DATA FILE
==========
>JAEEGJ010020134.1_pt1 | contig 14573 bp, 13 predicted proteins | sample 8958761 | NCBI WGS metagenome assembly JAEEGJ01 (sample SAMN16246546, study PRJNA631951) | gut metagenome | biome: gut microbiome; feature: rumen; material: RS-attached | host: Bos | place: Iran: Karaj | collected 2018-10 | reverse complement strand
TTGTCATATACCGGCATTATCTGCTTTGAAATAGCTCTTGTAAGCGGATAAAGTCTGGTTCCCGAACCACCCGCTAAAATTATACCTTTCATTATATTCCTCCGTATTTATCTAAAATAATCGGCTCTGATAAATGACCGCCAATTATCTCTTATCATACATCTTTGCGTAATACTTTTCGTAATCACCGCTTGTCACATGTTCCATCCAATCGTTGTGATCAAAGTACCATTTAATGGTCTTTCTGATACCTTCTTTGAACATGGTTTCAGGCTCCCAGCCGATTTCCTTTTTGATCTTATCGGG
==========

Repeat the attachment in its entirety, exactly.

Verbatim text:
>JAEEGJ010020134.1_pt1 | contig 14573 bp, 13 predicted proteins | sample 8958761 | NCBI WGS metagenome assembly JAEEGJ01 (sample SAMN16246546, study PRJNA631951) | gut metagenome | biome: gut microbiome; feature: rumen; material: RS-attached | host: Bos | place: Iran: Karaj | collected 2018-10 | reverse complement strand
TTGTCATATACCGGCATTATCTGCTTTGAAATAGCTCTTGTAAGCGGATAAAGTCTGGTTCCCGAACCACCCGCTAAAATTATACCTTTCATTATATTCCTCCGTATTTATCTAAAATAATCGGCTCTGATAAATGACCGCCAATTATCTCTTATCATACATCTTTGCGTAATACTTTTCGTAATCACCGCTTGTCACATGTTCCATCCAATCGTTGTGATCAAAGTACCATTTAATGGTCTTTCTGATACCTTCTTTGAACATGGTTTCAGGCTCCCAGCCGATTTCCTTTTTGATCTTATCGGG